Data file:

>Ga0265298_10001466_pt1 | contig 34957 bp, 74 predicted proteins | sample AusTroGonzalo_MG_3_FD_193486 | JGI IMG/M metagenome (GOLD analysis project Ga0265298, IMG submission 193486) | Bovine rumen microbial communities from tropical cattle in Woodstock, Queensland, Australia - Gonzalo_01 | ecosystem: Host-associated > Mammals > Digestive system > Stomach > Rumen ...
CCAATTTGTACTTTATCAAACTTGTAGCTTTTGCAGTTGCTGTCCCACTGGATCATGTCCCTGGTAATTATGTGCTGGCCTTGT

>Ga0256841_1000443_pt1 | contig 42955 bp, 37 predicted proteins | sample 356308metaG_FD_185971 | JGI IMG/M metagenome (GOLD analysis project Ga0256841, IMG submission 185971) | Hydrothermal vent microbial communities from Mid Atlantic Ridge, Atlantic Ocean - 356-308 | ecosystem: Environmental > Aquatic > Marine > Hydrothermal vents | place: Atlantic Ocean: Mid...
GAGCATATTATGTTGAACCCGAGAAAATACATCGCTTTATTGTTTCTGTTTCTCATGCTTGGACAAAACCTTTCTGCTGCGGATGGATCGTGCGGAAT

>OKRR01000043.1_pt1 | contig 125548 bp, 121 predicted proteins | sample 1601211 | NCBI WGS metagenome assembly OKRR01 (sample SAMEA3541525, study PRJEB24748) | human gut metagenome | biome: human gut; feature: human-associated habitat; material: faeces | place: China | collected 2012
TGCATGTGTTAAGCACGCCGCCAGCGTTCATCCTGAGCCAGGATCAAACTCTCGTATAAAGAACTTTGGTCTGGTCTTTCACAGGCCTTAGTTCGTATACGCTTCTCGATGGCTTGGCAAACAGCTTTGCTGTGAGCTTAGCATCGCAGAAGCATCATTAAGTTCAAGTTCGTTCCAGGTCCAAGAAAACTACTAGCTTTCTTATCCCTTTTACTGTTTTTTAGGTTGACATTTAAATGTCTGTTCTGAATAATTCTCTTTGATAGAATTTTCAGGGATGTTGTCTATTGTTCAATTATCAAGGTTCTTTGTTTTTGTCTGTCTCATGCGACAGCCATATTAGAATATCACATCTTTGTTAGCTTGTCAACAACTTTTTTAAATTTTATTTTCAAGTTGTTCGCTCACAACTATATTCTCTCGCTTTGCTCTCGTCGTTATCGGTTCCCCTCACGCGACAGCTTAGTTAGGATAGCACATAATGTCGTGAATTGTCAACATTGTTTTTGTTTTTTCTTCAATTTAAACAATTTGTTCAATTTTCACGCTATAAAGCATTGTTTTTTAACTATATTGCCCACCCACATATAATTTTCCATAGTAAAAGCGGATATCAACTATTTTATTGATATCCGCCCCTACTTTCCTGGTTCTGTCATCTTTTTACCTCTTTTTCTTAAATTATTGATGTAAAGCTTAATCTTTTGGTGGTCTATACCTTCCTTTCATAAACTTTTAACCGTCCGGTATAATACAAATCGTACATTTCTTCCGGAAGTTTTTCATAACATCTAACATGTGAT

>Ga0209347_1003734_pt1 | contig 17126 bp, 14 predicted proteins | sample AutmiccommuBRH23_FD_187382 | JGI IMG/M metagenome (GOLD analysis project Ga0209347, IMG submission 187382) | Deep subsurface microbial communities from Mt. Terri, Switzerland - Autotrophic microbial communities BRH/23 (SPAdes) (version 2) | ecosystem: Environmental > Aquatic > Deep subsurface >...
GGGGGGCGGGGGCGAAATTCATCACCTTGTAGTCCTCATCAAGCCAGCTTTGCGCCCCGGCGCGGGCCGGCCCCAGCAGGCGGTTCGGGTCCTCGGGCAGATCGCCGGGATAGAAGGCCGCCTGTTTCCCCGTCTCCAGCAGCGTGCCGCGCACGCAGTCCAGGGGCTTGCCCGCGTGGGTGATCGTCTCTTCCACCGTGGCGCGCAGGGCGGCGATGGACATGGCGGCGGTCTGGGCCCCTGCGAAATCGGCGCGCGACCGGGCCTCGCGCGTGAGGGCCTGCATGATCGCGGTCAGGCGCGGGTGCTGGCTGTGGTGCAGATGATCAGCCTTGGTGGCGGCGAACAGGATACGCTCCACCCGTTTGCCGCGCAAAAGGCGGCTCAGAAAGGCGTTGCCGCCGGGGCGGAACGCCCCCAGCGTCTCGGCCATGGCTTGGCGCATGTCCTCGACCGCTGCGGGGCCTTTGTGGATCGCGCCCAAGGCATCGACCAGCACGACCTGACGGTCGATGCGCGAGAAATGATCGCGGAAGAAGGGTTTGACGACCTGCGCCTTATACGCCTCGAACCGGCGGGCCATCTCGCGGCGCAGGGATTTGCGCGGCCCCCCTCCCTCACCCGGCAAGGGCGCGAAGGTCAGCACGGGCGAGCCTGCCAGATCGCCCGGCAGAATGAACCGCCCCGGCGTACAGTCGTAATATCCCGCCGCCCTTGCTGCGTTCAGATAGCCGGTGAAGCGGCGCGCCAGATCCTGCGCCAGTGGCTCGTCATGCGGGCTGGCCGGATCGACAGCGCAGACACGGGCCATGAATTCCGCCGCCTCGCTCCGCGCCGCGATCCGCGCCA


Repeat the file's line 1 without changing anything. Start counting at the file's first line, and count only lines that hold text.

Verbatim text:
>Ga0265298_10001466_pt1 | contig 34957 bp, 74 predicted proteins | sample AusTroGonzalo_MG_3_FD_193486 | JGI IMG/M metagenome (GOLD analysis project Ga0265298, IMG submission 193486) | Bovine rumen microbial communities from tropical cattle in Woodstock, Queensland, Australia - Gonzalo_01 | ecosystem: Host-associated > Mammals > Digestive system > Stomach > Rumen ...